3. They favored 90% tax rates on the rich. Today they favor rates closer to 50% on the rich.

Now we’re talking. This is the meat of liberaltarianism. If liberaltarianism succeeds, this will be a typical "success." The liberaltarians don’t want to take 90% of your marginal income, only 50%! Someone put that on some yard signs. Electoral success is sure to follow along with broader libertarian paradise. Murray Rothbard would be proud.

4. In most countries liberals thought government should own large corporations. Today most liberals around the world think large enterprises should be privatized. Over the next few decades there will be trillions of dollars in new privatizations, and very few nationalizations.

Except banks, companies that manufacture stuff, companies facing emergencies, pay-day lenders, rating agencies, healthcare providers . . .

Of course we no longer call these actions "nationalizations." Instead, we call them "emergency capital injections," which are totally different than nationalize because . . . er . . . for the reason that . . . well, never mind.

A new pinnacle of chutzpah?

August 25, 2010

At The Money Illusion, it is written – apparently in all seriousness:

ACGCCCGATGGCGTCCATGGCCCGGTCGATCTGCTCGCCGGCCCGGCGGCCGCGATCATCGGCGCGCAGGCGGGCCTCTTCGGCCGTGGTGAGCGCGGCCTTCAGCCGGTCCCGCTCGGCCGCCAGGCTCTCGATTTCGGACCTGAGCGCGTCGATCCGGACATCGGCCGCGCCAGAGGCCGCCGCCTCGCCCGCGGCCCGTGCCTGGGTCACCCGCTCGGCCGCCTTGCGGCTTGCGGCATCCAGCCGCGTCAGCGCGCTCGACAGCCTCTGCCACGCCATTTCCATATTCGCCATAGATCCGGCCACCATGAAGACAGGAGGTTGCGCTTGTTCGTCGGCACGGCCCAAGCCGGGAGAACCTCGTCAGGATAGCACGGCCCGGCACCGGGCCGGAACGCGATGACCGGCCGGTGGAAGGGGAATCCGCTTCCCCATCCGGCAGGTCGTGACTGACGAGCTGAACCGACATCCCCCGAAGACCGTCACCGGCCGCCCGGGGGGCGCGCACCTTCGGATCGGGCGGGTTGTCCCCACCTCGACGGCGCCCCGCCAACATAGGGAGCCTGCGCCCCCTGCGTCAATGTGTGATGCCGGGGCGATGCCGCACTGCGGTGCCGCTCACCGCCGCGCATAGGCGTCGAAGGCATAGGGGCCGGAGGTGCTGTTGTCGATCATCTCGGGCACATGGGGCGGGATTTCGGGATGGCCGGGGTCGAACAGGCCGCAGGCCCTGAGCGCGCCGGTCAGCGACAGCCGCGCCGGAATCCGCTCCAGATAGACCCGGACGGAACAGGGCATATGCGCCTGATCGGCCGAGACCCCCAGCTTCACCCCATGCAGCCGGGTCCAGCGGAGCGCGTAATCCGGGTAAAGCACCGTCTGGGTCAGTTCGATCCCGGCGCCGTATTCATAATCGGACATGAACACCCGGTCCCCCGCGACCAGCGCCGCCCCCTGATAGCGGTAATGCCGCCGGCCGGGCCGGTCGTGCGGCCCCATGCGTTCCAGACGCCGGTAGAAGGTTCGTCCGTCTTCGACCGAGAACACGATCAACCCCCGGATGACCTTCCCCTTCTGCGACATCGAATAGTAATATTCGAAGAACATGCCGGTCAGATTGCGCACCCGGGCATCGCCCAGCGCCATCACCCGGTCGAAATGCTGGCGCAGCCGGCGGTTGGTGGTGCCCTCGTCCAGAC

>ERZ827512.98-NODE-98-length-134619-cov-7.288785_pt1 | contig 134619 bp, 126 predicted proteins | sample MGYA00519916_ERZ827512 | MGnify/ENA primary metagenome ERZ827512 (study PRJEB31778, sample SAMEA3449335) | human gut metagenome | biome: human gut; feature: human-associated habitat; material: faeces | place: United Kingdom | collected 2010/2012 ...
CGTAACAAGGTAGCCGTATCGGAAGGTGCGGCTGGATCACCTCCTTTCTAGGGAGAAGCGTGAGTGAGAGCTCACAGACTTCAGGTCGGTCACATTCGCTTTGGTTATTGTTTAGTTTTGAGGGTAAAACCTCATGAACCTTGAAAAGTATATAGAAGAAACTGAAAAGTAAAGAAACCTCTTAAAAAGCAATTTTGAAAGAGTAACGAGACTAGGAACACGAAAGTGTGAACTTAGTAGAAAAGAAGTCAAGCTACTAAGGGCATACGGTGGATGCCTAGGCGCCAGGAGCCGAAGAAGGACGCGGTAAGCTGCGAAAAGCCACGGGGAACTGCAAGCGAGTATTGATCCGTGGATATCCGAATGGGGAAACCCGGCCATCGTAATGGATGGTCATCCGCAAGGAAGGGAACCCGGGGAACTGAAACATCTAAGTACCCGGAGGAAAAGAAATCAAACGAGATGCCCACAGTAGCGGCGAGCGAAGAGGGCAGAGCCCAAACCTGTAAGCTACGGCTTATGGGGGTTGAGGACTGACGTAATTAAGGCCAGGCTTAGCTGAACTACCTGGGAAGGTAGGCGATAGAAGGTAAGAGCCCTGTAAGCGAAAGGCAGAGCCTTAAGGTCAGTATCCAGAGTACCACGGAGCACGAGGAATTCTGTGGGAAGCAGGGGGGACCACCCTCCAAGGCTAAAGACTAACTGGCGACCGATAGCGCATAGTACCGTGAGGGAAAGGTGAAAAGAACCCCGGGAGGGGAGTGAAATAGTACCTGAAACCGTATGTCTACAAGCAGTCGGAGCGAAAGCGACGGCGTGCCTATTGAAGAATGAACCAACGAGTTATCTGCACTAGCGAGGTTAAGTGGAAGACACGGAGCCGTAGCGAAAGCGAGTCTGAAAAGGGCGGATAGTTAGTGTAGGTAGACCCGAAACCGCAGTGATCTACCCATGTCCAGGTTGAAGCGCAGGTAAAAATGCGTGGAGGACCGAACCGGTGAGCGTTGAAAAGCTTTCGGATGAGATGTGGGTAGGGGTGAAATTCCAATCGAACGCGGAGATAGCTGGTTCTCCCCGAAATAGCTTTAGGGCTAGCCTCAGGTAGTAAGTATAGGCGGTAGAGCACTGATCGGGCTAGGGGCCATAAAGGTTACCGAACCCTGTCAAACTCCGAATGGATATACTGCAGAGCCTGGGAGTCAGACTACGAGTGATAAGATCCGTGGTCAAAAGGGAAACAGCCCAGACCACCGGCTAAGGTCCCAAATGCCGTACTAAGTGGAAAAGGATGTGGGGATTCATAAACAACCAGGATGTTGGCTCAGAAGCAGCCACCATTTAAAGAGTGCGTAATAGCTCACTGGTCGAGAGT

But the long run trend around the world has been strongly liberaltarian, and will almost certainly remain so for the foreseeable future. Just the other day Denmark decided to cut unemployment benefit eligibility from 4 years to 2 years. Think about what that means. Two French researchers (Algan and Cahuc) found that Danes had the most liberal/civic-minded attitudes on Earth. They argued that Denmark was the country most suited to have social insurance programs, because the non-deserving would be less likely to abuse the programs in Denmark than in any other country. Yet even in ultra-honest Denmark it was found that a large number of workers mysteriously found jobs immediately after their unemployment benefits ran out. So they are cutting back. Denmark already has the freest markets in the world, and now they are shrinking their welfare state. No wonder the Danes are so happy, despite dreary weather.